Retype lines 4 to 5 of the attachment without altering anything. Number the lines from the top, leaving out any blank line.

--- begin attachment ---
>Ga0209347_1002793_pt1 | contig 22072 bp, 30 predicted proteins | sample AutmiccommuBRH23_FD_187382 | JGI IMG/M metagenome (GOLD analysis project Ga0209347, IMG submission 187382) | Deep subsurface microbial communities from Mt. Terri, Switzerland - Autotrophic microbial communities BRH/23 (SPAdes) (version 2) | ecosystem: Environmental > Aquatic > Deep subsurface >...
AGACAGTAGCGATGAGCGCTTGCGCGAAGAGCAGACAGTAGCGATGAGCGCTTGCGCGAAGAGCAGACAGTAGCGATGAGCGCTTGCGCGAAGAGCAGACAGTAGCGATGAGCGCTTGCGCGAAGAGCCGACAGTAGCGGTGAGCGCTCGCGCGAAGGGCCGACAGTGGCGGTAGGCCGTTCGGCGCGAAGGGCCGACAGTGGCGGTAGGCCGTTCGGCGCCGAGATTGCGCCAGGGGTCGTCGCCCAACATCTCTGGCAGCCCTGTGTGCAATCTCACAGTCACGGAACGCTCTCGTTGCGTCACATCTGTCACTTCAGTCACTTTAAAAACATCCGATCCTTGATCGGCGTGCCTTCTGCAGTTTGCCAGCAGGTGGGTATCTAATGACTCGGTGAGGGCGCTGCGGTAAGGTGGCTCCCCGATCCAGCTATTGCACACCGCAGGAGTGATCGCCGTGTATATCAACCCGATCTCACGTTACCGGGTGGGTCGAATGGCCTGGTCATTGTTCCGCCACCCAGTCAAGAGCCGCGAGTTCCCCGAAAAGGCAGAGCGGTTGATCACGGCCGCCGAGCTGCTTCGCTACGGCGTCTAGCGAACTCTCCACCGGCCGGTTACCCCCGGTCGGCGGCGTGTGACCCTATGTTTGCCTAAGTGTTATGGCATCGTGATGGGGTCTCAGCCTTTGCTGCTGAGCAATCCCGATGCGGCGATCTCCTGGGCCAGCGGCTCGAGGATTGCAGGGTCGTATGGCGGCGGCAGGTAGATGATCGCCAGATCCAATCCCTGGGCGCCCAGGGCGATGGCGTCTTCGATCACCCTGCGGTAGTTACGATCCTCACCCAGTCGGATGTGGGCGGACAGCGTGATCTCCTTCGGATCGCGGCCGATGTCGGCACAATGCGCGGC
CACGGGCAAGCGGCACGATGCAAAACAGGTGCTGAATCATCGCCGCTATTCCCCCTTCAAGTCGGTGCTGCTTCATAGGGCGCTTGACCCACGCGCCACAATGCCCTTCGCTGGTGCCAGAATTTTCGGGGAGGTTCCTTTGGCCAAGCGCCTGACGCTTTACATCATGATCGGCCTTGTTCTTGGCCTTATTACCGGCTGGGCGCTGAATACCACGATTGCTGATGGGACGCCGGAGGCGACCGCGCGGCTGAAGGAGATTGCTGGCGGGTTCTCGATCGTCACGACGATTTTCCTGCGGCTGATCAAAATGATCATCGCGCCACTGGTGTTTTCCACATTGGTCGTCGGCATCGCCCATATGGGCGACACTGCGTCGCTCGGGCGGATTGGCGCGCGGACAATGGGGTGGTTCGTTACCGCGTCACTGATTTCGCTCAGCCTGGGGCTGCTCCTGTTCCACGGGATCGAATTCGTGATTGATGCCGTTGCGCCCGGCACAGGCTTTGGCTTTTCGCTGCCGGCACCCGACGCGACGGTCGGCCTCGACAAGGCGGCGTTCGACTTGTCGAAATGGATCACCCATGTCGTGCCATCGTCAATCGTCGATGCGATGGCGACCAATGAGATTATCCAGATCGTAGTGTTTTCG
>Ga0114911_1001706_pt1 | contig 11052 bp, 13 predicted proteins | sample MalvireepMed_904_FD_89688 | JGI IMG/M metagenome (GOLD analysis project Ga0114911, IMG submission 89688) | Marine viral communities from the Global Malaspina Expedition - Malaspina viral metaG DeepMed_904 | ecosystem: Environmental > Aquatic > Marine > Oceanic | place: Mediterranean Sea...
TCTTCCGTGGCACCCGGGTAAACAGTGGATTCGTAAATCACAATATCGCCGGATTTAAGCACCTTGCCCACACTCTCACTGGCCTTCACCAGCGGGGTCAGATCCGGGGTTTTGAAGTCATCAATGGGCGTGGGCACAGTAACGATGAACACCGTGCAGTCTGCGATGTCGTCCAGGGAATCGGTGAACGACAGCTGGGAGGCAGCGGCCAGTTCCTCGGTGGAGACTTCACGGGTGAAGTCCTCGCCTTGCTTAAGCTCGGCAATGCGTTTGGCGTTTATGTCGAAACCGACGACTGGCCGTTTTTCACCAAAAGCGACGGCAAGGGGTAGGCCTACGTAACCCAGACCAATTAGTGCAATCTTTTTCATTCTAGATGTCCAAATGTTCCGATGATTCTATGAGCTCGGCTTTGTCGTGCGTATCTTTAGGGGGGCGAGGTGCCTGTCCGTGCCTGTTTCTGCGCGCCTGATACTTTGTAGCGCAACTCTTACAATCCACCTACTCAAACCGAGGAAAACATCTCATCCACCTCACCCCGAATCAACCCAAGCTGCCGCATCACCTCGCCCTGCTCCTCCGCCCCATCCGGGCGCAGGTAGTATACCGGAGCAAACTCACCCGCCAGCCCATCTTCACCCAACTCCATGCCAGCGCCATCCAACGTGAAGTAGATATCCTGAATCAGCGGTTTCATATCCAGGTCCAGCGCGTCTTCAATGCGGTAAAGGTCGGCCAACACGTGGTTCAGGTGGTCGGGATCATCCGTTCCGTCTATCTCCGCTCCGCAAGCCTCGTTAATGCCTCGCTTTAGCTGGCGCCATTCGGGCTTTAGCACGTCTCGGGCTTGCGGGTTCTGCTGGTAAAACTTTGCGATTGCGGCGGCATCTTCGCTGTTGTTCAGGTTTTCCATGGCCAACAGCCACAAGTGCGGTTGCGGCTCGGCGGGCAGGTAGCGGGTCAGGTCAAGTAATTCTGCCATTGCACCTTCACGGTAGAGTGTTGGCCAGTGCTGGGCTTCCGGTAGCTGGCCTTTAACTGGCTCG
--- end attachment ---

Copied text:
>Ga0114911_1001706_pt1 | contig 11052 bp, 13 predicted proteins | sample MalvireepMed_904_FD_89688 | JGI IMG/M metagenome (GOLD analysis project Ga0114911, IMG submission 89688) | Marine viral communities from the Global Malaspina Expedition - Malaspina viral metaG DeepMed_904 | ecosystem: Environmental > Aquatic > Marine > Oceanic | place: Mediterranean Sea...
TCTTCCGTGGCACCCGGGTAAACAGTGGATTCGTAAATCACAATATCGCCGGATTTAAGCACCTTGCCCACACTCTCACTGGCCTTCACCAGCGGGGTCAGATCCGGGGTTTTGAAGTCATCAATGGGCGTGGGCACAGTAACGATGAACACCGTGCAGTCTGCGATGTCGTCCAGGGAATCGGTGAACGACAGCTGGGAGGCAGCGGCCAGTTCCTCGGTGGAGACTTCACGGGTGAAGTCCTCGCCTTGCTTAAGCTCGGCAATGCGTTTGGCGTTTATGTCGAAACCGACGACTGGCCGTTTTTCACCAAAAGCGACGGCAAGGGGTAGGCCTACGTAACCCAGACCAATTAGTGCAATCTTTTTCATTCTAGATGTCCAAATGTTCCGATGATTCTATGAGCTCGGCTTTGTCGTGCGTATCTTTAGGGGGGCGAGGTGCCTGTCCGTGCCTGTTTCTGCGCGCCTGATACTTTGTAGCGCAACTCTTACAATCCACCTACTCAAACCGAGGAAAACATCTCATCCACCTCACCCCGAATCAACCCAAGCTGCCGCATCACCTCGCCCTGCTCCTCCGCCCCATCCGGGCGCAGGTAGTATACCGGAGCAAACTCACCCGCCAGCCCATCTTCACCCAACTCCATGCCAGCGCCATCCAACGTGAAGTAGATATCCTGAATCAGCGGTTTCATATCCAGGTCCAGCGCGTCTTCAATGCGGTAAAGGTCGGCCAACACGTGGTTCAGGTGGTCGGGATCATCCGTTCCGTCTATCTCCGCTCCGCAAGCCTCGTTAATGCCTCGCTTTAGCTGGCGCCATTCGGGCTTTAGCACGTCTCGGGCTTGCGGGTTCTGCTGGTAAAACTTTGCGATTGCGGCGGCATCTTCGCTGTTGTTCAGGTTTTCCATGGCCAACAGCCACAAGTGCGGTTGCGGCTCGGCGGGCAGGTAGCGGGTCAGGTCAAGTAATTCTGCCATTGCACCTTCACGGTAGAGTGTTGGCCAGTGCTGGGCTTCCGGTAGCTGGCCTTTAACTGGCTCG